|Place||Oceania: Australia, Queensland, North Queensland, Cape York, Cooktown|
|Measurement||Sheet: 40.95 x 63.5 cm|
|Physical description||etching on zinc plate printed with red ochre ink on cotton Arches BFK (France)|
Editions Tremblay NFP
|Place made||Australia: Queensland, North Queensland, Cairns|
Second World War, 1939-1945
Item copyright: AWM Licensed copyright
On 17th May 1942, 235 Guugu Yimithirr people living in the Lutheran Mission of Cape Bedford, 50km north of Cooktown, North Queensland, were forcibly removed 1500km south by Armed Forces to the Woorabinda Mission west of Rockhampton. This print is a visual depiction of the removal of the Cape Bedford community as recalled by Roy McIvor, the artist, who was a child at the time.
'During World War II, when I was 10 years old my entire community of Hope Vale in Far North Queensland was rounded up by the army and forcibly transported south from our tropical Cape York to arid country. It was a traumatic upheaval and nearly one-quarter of the people died as a result of our banishment. Suspicions about loyalties of the German-Lutheran mission prompted allegations of a possible invasion, supported by Aborigines and that our people would use our bush expertise to lead the Japanese soldiers through un chartered territory. Without any food or water, army trucks arrived on that May Day in 1942 and the community was forced by steamboat, then by train to Woorabinda Aboriginal reserve west of Rockhampton, a distance of 1,500km. Many of my people died as a result including my sister Emily. Nearly 10 years later we were eventually returned to Hope Vale.' Roy McIvor, artist statement 2015.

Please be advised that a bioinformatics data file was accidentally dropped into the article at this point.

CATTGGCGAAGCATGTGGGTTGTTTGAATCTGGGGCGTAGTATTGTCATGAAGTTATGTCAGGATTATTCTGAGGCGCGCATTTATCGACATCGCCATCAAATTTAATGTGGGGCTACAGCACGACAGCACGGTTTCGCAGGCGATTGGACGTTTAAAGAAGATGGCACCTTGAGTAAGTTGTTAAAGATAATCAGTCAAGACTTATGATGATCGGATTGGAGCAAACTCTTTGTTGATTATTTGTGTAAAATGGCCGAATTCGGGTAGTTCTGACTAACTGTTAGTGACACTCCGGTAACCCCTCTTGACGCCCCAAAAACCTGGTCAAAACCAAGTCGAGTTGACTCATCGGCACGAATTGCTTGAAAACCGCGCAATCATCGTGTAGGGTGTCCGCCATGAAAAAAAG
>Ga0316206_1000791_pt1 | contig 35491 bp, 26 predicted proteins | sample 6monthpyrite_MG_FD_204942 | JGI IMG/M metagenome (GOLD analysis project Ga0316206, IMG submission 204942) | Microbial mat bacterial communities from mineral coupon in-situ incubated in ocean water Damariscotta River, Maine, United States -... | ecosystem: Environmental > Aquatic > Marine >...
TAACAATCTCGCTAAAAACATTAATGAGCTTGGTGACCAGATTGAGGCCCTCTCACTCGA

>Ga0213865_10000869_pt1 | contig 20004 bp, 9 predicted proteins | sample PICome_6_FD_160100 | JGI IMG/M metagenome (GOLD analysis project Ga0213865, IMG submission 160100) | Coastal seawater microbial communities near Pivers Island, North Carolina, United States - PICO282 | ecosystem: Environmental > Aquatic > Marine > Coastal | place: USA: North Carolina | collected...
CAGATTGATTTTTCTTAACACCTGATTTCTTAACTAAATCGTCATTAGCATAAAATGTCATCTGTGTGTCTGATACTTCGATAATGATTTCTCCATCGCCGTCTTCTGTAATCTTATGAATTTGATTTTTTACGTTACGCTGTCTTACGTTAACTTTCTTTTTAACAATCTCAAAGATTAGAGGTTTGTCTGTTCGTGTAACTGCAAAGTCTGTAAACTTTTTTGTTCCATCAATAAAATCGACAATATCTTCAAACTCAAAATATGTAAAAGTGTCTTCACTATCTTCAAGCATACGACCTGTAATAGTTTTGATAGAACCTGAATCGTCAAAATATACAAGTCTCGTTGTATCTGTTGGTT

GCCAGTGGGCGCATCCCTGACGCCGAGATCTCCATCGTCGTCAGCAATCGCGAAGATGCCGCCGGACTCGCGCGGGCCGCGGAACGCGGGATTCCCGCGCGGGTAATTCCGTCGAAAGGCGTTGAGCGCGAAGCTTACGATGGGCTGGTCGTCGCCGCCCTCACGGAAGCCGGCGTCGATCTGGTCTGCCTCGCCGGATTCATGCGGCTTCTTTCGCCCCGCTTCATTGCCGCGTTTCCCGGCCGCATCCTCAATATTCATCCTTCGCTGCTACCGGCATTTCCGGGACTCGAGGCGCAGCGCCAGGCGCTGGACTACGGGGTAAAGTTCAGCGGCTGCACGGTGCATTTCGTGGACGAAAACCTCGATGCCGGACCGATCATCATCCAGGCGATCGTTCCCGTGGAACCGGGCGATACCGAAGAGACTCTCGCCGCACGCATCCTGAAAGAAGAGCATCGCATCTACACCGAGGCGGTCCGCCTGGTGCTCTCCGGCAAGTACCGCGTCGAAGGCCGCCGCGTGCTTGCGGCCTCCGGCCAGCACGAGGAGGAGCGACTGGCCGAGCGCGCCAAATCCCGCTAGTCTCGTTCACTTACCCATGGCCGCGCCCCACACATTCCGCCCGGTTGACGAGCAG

Roy McIvor (1934 - 2018), a senior Guugu Yimithirr man painted for over fifty years. His paintings, under pinned by the traditional art of his ancestors, explore the contemporary social landscape of community life. McIvor lived at Hope Vale, 50km north of Cooktown. He served as the Chairman of the Hope Vale Arts and Cultural Centre and was influential in the promotion of Indigenous art and culture at Hope Vale. Until recently he was a long-term member of the Cairns based UMI Arts (Sheridan Street). Roy started printmaking around 2001-02 when he was enrolled in the Cairns TAFE program. There one of his teachers was Theo Tremblay who operates his print studio from Canopy Arts Centre in Cairns. Following this course Roy collaborated with Tremblay on a number of print series working across linocut, lithography and etching. In conversation with Roy, Theo asked him what he remembered about the war years and Roy in return recounted his experience as a child in Hope Vale during this time.